The next day, he was back in Norfolk according to the Times special correspondent, accompanied by some minor details that would end up proving far more important to the history of warfare:

At Norfolk the steamer Merrimac is raised, and is in the dry-dock and undergoing repairs. The Pennsylvania, and another steamer saved by the enemy, since the sinking at the Navy-yard, are also raised, and are being put into condition to serve as barracks and batteries, hereafter. The number of troops st Richmond he estimates at over 20,000. Gen. Beauregard accompanied my informant from Richmond to Norfolk. The General talks most confidently of prospective success.
June 9, it was a report from Charleston reflecting poorly either on its ladies or the Confederate armory (note the dateline, indicating when the report was filed -- newspapers still publish them, even though the news is all now from the date of publication):

HEAD-QUARTERS PROV. ARMY, CONFEDERATE ARMY, CHARLESTON, S.C., Saturday, May 25, 1861. The ladies recently gave a Military Fair in NewOrleans for the benefit of the volunteers, and they could think of no better way of spending the money which they raised than in purchasing a sword for Gen. Beauregard; from which we may infer that this ubiquitous individual was sadly in want of this implement, or that the ladies lacked common sense.
To be safe, since Beauregard certainly would have had time to move since late May, Raymond decided to publish a report from a Kentucky paper the same day:

The Louisville Journal says: "A gentleman from Memphis informs us that Gen. Beauregard arrived there a few days since, and used great endeavors to keep his movements secret. Being a stranger, and somewhat observant, he attracted the attention of the Vigilance Committee, who arrested him as a spy and suspected person. The generalissimo of the Confederate forces had to send for Gen. Pillow to identify him, and the hero of Camargo soon convinced the Vigilantes that they had dug their ditch on the wrong side of the rampant of Memphian defence, whereupon Beauregard was discharged with apologies."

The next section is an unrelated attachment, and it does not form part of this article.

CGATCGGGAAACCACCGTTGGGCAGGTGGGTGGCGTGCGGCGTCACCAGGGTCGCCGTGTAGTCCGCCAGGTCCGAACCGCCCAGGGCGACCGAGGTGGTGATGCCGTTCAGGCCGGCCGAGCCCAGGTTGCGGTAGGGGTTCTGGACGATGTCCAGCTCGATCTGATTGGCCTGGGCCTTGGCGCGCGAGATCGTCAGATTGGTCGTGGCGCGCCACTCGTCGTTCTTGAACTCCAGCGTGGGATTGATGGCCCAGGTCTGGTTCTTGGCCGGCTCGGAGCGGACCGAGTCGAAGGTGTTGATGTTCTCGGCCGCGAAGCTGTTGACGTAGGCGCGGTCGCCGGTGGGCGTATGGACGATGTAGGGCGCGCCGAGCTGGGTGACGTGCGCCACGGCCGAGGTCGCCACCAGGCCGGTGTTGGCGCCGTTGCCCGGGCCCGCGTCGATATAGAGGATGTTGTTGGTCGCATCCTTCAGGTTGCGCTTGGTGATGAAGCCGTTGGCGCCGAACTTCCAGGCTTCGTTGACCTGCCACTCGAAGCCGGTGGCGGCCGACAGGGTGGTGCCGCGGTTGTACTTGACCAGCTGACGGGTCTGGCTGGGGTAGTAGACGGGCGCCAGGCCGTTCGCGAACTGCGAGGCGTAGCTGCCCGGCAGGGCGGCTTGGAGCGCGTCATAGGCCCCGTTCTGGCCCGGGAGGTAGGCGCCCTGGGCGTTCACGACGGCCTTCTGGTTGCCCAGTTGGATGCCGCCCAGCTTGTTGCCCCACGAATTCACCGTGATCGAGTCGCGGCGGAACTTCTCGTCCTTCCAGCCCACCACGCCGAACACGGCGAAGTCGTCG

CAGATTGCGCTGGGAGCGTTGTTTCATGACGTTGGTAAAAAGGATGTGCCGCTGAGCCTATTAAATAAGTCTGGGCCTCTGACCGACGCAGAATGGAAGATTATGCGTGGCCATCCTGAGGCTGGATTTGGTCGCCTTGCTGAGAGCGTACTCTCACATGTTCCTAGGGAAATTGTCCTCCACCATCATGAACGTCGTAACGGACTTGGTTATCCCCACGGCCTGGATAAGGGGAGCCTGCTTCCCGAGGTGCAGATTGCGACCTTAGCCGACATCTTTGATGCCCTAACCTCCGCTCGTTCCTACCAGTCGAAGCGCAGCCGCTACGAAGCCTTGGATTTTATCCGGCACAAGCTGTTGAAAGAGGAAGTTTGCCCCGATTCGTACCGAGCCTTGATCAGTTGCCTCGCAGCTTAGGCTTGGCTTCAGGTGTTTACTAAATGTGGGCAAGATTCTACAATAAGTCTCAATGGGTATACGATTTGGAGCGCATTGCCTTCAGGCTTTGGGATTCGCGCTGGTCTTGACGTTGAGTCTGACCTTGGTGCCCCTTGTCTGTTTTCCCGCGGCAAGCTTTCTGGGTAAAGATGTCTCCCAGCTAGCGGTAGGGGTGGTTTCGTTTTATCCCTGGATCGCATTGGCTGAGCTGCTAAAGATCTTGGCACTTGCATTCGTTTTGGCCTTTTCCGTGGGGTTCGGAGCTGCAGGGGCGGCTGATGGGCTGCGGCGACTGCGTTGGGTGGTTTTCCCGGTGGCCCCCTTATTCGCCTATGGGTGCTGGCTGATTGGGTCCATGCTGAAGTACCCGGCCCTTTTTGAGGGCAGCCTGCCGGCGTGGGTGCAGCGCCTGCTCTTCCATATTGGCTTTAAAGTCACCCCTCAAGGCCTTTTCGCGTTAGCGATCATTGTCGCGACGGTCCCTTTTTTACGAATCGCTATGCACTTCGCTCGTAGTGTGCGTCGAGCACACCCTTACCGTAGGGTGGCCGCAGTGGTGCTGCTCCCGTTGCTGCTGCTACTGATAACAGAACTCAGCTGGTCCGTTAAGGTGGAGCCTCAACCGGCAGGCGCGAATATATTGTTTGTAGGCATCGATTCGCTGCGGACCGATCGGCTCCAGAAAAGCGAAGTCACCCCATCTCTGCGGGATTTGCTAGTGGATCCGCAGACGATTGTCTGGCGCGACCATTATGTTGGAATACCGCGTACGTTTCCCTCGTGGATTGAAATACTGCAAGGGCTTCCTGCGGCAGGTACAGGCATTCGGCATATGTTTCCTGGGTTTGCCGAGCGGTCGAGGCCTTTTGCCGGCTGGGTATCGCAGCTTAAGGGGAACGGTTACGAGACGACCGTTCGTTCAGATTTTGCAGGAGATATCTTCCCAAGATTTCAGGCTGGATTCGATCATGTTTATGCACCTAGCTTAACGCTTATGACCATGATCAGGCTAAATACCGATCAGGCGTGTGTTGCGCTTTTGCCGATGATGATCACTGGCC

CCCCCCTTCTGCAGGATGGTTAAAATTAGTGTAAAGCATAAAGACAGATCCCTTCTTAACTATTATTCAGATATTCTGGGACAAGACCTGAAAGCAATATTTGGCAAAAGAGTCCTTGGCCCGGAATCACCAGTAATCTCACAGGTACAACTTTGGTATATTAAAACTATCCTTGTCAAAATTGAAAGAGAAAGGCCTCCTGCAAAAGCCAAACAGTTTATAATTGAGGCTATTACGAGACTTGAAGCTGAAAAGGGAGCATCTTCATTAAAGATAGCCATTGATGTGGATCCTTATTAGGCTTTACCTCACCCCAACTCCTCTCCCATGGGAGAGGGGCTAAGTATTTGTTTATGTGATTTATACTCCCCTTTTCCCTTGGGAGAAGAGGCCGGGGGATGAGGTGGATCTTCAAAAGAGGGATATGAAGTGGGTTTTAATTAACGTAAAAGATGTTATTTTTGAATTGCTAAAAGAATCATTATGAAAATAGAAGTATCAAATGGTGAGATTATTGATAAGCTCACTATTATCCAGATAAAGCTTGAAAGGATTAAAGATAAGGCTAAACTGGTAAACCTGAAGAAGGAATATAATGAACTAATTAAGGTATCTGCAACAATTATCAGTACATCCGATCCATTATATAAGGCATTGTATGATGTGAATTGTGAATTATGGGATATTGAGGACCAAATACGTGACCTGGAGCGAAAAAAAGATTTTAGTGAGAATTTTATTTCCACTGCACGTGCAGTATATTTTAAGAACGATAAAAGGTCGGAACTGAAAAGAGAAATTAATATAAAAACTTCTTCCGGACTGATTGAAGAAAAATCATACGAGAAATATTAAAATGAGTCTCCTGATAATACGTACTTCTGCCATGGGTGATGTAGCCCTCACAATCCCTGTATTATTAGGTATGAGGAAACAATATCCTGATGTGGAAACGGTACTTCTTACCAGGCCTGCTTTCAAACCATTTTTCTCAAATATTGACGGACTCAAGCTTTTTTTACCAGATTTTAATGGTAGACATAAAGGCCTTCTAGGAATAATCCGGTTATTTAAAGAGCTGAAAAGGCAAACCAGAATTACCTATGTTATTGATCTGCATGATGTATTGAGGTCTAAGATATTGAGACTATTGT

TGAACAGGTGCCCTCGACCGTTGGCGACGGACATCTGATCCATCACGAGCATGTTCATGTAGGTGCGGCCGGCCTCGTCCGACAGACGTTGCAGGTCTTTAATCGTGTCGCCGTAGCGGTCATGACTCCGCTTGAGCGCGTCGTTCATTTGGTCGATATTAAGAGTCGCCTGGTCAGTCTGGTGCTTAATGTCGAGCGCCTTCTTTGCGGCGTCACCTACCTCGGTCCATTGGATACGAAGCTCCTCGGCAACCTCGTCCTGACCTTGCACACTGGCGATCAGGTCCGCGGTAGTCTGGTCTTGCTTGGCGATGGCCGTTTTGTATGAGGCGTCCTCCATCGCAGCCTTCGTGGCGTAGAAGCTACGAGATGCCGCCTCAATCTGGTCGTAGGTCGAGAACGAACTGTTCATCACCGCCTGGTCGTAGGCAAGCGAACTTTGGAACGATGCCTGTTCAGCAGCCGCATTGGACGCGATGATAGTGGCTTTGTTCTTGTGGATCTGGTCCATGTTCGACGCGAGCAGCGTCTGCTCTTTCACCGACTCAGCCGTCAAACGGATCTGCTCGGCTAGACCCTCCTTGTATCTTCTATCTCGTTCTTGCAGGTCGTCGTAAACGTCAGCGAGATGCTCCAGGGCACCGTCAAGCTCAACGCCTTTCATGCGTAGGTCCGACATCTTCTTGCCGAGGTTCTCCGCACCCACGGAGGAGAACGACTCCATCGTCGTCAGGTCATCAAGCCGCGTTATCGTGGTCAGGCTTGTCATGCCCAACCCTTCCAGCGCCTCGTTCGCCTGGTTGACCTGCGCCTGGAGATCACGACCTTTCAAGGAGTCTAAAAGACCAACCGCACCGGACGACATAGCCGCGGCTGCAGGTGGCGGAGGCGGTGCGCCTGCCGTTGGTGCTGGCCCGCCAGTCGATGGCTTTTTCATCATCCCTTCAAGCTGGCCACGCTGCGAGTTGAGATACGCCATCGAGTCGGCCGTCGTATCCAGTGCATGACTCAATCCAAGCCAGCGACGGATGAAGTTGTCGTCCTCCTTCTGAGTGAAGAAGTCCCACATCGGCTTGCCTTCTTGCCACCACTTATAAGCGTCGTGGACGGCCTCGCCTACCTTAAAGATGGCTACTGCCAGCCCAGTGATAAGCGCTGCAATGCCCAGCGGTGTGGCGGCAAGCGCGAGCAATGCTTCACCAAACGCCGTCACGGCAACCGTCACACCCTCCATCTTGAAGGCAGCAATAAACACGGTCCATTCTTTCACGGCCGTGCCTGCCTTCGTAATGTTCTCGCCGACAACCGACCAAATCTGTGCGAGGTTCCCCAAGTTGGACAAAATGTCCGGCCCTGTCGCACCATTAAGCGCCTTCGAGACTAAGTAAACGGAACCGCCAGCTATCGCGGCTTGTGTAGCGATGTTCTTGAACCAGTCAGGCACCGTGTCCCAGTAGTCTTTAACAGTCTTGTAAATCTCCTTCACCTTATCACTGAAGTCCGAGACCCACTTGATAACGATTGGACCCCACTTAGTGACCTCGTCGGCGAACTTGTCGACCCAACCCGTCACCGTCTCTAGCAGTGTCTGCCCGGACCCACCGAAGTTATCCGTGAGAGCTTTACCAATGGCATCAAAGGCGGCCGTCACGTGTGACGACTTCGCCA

But on June 10, it was back to Charleston, on the testimony of another special correspondent:

Sunday, June 9. I have learned from a gentleman, whose reliability is beyond a question, that, on Wednesday last, Gen. Beauregard was at Charleston, S.C. There he was seen and conversed, with by my informant, who, though a resident of that city, and a Union man at heart, is compelled by force of public opinion to lend countenance and material aid to the rebel movement. Gen. Beauregard was well, in line spirits and confident of the result of this trouble being victory for the Confederacy. "It is folly," said he, "for us to scatter our forces -- part here, part at Richmond, part at Pensacola and elsewhere. We should, and I am determined to, concentrate a grand army of 60,000 men at some proper point, and compel the United States to attack us.

Beauregard, of course, had taken a rather straight-line trip from Charleston to Richmond to Manassas Junction, arriving there on June 5. And however incorrect the June 10 report from Charleston was, it captured the spirit of Beauregard very well. On June 12, he sat down to write Jefferson Davis a remarkable letter.